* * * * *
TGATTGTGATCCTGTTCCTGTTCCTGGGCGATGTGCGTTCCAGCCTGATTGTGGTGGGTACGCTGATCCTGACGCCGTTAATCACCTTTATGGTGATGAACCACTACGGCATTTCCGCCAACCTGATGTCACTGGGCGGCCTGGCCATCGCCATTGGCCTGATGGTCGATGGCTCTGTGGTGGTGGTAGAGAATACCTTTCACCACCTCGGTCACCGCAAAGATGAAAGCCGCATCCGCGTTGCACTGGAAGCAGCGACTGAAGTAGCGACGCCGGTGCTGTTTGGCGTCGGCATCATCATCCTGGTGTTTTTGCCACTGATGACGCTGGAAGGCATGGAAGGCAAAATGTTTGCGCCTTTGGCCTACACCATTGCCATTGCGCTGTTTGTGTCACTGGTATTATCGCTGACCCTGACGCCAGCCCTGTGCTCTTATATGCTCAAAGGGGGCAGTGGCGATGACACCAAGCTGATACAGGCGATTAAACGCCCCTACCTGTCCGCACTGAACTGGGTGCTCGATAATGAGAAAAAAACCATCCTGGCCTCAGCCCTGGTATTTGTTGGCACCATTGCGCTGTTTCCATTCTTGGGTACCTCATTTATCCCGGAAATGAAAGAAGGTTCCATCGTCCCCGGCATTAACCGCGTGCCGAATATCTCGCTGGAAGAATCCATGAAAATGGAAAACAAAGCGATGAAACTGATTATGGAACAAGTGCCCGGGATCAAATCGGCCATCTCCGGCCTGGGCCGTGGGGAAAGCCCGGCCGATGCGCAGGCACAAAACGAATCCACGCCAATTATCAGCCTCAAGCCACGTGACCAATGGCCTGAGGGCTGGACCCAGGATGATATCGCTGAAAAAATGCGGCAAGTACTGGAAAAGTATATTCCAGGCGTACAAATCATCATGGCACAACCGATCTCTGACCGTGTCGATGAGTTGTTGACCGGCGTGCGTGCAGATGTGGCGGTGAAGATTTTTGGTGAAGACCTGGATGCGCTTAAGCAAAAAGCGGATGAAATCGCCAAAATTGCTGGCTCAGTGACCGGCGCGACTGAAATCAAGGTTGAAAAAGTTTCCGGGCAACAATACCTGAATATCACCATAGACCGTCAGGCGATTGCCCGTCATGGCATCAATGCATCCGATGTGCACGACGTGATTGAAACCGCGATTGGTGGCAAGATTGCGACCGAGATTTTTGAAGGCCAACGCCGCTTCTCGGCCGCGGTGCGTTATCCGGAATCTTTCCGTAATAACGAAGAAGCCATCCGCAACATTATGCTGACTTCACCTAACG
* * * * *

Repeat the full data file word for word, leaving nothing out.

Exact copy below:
TGATTGTGATCCTGTTCCTGTTCCTGGGCGATGTGCGTTCCAGCCTGATTGTGGTGGGTACGCTGATCCTGACGCCGTTAATCACCTTTATGGTGATGAACCACTACGGCATTTCCGCCAACCTGATGTCACTGGGCGGCCTGGCCATCGCCATTGGCCTGATGGTCGATGGCTCTGTGGTGGTGGTAGAGAATACCTTTCACCACCTCGGTCACCGCAAAGATGAAAGCCGCATCCGCGTTGCACTGGAAGCAGCGACTGAAGTAGCGACGCCGGTGCTGTTTGGCGTCGGCATCATCATCCTGGTGTTTTTGCCACTGATGACGCTGGAAGGCATGGAAGGCAAAATGTTTGCGCCTTTGGCCTACACCATTGCCATTGCGCTGTTTGTGTCACTGGTATTATCGCTGACCCTGACGCCAGCCCTGTGCTCTTATATGCTCAAAGGGGGCAGTGGCGATGACACCAAGCTGATACAGGCGATTAAACGCCCCTACCTGTCCGCACTGAACTGGGTGCTCGATAATGAGAAAAAAACCATCCTGGCCTCAGCCCTGGTATTTGTTGGCACCATTGCGCTGTTTCCATTCTTGGGTACCTCATTTATCCCGGAAATGAAAGAAGGTTCCATCGTCCCCGGCATTAACCGCGTGCCGAATATCTCGCTGGAAGAATCCATGAAAATGGAAAACAAAGCGATGAAACTGATTATGGAACAAGTGCCCGGGATCAAATCGGCCATCTCCGGCCTGGGCCGTGGGGAAAGCCCGGCCGATGCGCAGGCACAAAACGAATCCACGCCAATTATCAGCCTCAAGCCACGTGACCAATGGCCTGAGGGCTGGACCCAGGATGATATCGCTGAAAAAATGCGGCAAGTACTGGAAAAGTATATTCCAGGCGTACAAATCATCATGGCACAACCGATCTCTGACCGTGTCGATGAGTTGTTGACCGGCGTGCGTGCAGATGTGGCGGTGAAGATTTTTGGTGAAGACCTGGATGCGCTTAAGCAAAAAGCGGATGAAATCGCCAAAATTGCTGGCTCAGTGACCGGCGCGACTGAAATCAAGGTTGAAAAAGTTTCCGGGCAACAATACCTGAATATCACCATAGACCGTCAGGCGATTGCCCGTCATGGCATCAATGCATCCGATGTGCACGACGTGATTGAAACCGCGATTGGTGGCAAGATTGCGACCGAGATTTTTGAAGGCCAACGCCGCTTCTCGGCCGCGGTGCGTTATCCGGAATCTTTCCGTAATAACGAAGAAGCCATCCGCAACATTATGCTGACTTCACCTAACG